Photos Spare Cycles MythBusters

Category: Video Games

May 25, 2007

Lego Star Wars remastered

six months ago:

Every geek wants a lightsaber. When I was playing m's Wii we discussed updating the Lego Star Wars series to use the Wii controls... because it would be awesome. If you can selling a half a dozen different 'remastered'/'special edition'/'classic' versions of the movie, why not have a remastered version of the game as well with cleaned-up graphics and new Wii controls?

Looks like I'm getting my wish: Lego Star Wars to come back with all six movies in one game. "The Xbox 360 and PlayStation 3 versions will have online gameplay with drop-in and drop-out capabilities, while the Wii and DS editions will make use of those systems' unique control interfaces."

April 27, 2007

Eye of Judgement

I was never fan of the PS2 EyeToy, so I barely blinked at the announcement of the new HD "Playstation Eye"... but I really started blinking when I saw the Eye of Judgement. Regular readers will recall my fascination with video games in Japan that allow you to interaction using playing cards -- one in particular allowed you to control the movement of your forces by moving your card for that force across the table. That technology, I'm assuming, was RFID-based.

The Eye of Judgement, if I'm interpreting the screenshots correctly, recognizes your playing cards using the EyeToy and then superimposes 3D animations on top of them. It's like Battle Chess for the 21st century. I still won't buy a PS3, but I might marvel at what I'm missing.


February 12, 2007

Zelda: Twilight Princess (a bit of a letdown)

zeldaI beat Twilight Princess a couple of days ago but I can't say that it was the pinnacle of Zelda gameplay that I had hoped it would be. Instead of propelling the franchise forward, I felt more that it stepped backwards to Ocarina of Time with spruced up graphics. If I had played Twilight Princess before Ocarina, then I'd probably be inclined to call Twilight Princess the best game ever, and plenty of reviews have referred to it as the best Zelda ever. For me, the lack of novelty occasionally left me bored. The visual design was also a step backwards. Wind Waker was the most expressive Link to date and it truly helped the storytelling. The Twilight Link is a plastic doll barely able to raise a single eyebrow of emotion. For someone like me who buys the next Nintendo platform to play Zelda, I perhaps have unsurmountable expectations that, until the Wii, have been met. Strange, considering that the Wii has been the most impressive platform release for me, ever.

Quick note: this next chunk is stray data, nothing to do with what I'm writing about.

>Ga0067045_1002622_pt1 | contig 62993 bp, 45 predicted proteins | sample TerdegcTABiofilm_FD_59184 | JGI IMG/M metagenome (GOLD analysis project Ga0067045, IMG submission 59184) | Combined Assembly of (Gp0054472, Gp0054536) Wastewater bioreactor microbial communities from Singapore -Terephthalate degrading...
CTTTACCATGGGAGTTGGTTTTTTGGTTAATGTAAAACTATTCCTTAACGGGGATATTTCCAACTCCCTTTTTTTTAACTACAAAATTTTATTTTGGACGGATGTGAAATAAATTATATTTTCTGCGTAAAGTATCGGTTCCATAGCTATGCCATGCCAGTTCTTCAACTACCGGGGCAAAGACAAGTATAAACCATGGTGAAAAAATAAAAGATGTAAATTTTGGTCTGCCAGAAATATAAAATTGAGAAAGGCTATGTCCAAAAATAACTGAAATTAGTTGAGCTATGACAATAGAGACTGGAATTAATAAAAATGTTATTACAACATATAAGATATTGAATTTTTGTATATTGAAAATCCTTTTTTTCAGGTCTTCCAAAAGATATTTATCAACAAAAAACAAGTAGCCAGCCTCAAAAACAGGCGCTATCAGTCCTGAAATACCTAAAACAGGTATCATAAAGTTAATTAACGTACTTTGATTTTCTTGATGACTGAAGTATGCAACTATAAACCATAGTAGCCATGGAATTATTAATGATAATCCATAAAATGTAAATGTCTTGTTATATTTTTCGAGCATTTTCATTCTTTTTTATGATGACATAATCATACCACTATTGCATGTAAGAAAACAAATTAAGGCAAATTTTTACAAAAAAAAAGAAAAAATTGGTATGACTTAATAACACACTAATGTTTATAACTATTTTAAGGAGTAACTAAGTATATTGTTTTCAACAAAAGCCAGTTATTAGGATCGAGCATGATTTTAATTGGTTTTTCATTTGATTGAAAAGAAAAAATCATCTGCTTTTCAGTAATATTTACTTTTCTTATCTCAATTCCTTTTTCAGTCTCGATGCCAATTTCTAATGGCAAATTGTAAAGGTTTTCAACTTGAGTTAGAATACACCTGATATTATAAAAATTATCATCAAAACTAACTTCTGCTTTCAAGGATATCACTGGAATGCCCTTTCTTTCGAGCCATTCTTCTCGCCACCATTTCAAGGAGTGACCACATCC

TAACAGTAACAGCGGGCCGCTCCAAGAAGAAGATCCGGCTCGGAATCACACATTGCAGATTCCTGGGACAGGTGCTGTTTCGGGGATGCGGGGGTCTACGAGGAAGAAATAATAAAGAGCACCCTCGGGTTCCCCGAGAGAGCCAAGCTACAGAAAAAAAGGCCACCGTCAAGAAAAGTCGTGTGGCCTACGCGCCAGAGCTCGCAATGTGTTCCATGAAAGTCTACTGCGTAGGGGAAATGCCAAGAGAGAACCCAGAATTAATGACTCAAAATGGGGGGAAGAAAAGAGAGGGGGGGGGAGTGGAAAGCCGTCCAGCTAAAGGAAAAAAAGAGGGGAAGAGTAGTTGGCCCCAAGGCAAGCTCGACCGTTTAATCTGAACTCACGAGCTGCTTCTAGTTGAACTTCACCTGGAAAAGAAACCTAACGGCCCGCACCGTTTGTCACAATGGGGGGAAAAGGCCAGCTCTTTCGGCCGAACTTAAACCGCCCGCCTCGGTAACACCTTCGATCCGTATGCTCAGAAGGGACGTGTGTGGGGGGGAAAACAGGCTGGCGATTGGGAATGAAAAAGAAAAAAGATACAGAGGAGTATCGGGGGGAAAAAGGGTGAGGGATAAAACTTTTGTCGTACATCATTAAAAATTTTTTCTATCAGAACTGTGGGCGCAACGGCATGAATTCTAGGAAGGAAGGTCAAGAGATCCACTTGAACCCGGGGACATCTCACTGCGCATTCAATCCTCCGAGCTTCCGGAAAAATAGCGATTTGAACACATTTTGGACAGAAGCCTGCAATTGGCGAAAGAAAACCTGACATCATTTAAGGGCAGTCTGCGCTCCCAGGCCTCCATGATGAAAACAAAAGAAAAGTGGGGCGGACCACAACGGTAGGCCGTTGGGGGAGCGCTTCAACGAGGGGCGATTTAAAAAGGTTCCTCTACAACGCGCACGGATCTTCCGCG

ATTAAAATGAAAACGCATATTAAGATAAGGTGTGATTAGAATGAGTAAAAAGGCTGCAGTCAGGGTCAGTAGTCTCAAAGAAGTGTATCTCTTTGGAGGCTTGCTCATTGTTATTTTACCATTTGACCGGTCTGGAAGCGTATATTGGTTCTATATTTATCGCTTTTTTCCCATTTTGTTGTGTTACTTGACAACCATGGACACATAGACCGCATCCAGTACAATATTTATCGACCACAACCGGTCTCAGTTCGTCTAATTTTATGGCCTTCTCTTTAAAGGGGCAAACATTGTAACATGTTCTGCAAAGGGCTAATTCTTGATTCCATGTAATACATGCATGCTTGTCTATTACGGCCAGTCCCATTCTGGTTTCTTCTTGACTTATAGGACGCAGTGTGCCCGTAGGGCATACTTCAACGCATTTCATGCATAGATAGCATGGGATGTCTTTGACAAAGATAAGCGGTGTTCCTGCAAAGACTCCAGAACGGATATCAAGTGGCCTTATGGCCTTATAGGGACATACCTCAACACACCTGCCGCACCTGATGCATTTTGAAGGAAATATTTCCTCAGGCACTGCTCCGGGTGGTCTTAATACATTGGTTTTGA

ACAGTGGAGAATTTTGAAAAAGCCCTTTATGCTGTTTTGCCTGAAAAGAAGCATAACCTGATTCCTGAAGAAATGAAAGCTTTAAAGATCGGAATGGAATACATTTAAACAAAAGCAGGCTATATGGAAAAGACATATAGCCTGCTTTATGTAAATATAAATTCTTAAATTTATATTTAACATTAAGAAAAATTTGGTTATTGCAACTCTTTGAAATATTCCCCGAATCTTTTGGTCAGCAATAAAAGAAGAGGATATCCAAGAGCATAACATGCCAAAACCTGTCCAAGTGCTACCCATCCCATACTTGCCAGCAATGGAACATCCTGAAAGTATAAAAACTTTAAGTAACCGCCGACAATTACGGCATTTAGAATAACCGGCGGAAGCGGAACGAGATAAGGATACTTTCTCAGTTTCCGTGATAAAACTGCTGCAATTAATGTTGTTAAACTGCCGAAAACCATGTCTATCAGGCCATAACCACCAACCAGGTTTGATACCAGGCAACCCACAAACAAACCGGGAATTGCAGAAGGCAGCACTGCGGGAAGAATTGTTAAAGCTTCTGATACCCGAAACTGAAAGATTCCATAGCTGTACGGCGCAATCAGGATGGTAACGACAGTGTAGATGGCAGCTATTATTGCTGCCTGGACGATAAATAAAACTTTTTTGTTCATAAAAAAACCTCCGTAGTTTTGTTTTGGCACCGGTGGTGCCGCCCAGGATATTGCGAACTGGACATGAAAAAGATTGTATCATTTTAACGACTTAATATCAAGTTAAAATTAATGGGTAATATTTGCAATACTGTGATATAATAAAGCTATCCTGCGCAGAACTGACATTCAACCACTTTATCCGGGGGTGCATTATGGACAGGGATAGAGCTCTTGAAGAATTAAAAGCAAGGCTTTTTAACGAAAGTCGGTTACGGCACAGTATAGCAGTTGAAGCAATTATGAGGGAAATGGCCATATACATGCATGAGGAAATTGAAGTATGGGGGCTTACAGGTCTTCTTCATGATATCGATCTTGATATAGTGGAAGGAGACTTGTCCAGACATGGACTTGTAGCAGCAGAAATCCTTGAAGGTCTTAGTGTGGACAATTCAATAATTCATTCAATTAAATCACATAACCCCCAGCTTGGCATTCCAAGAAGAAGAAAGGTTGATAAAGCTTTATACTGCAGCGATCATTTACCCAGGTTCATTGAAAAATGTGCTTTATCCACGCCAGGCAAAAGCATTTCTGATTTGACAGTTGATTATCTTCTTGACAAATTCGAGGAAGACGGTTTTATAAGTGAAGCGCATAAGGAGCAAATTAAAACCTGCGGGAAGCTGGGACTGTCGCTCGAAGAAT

My reaction is best understood when touring of some of the past Zeldas. (bolded titles were the next-generation releases):

  • Legend of Zelda: this game was amazing for its time, but without friends and Nintendo Power to tell you where to bomb, I probably never would have finished this game.
  • Zelda II: never played more than a dungeon or two as the side-scroller never caught my attention
  • A Link to the Past: this game greatly expanded the Zelda story and universe. It established the story elements and puzzle mechanics that are general basis of later Zelda games (Hyrule Castle, hookshot, parallel universe, master sword as story element).
  • Ocarina of Time: took Zelda into 3D and ranks as one of my favorite games off all time. I'm still amazed as to how well the designers were able to translate Zelda-ness into 3D.
  • Majora's Mask: I enjoyed this game, even if it did reuse of the Ocarina engine. It was not a next-generation Zelda, nor was it meant to be, but it had an entertaining 3-day story construct that made it different from previous Zelda. It also had a complete lack of a Hyrule/Ganon storyline, which kept it a fresh experience. I am impressed that they managed to deliver a game that was so similar to its predecessor in technology and feel, but different enough to remain entertaining.
  • Wind Waker: The Gamecube-based toon shading helped deliver the best visual design of any Zelda (still) with Link actually able to emote and use facial expressions as clues. It also introduced a continuous world, but had to hide load times in large expanses of sea. I appreciated the fact that they took a risk and did away with the Hyrule-Castle-spoke-and-wheel map model and I loved the game overall, but like many, I eventually tired of the sailing -- you know its bad when you can point your boat, go to the bathroom, and still not have arrived where you need to. With an outboard motor and a more densely populated world, it could have been a perfect game.

Then you come to Twilight Princess. Twilight is weird because it is a Gamecube game ported to the Nintendo Wii, so its not truly a next-generation effort. But it is also entirely different from its Gamecube-brother Wind Waker. Regardless, it is not a game designed for the Wii. This isn't necessary a bad thing, but for Zelda games its uncommon. I've often joked that Nintendo designs each next-generation controller for Zelda -- the Nintendo 64 and Gamecube controllers both seem a bit odd until you play the Zelda game for that system. Along this line of thinking, for Twilight to truly be a next-generation Zelda experience, the Wiimote would have to be more than a tacked-on experience. Unfortunately, it's clear that you could play the game with a Gamecube controller as everything (except for fishing, which I hate) has the same mechanics as Ocarina/Wind Waker.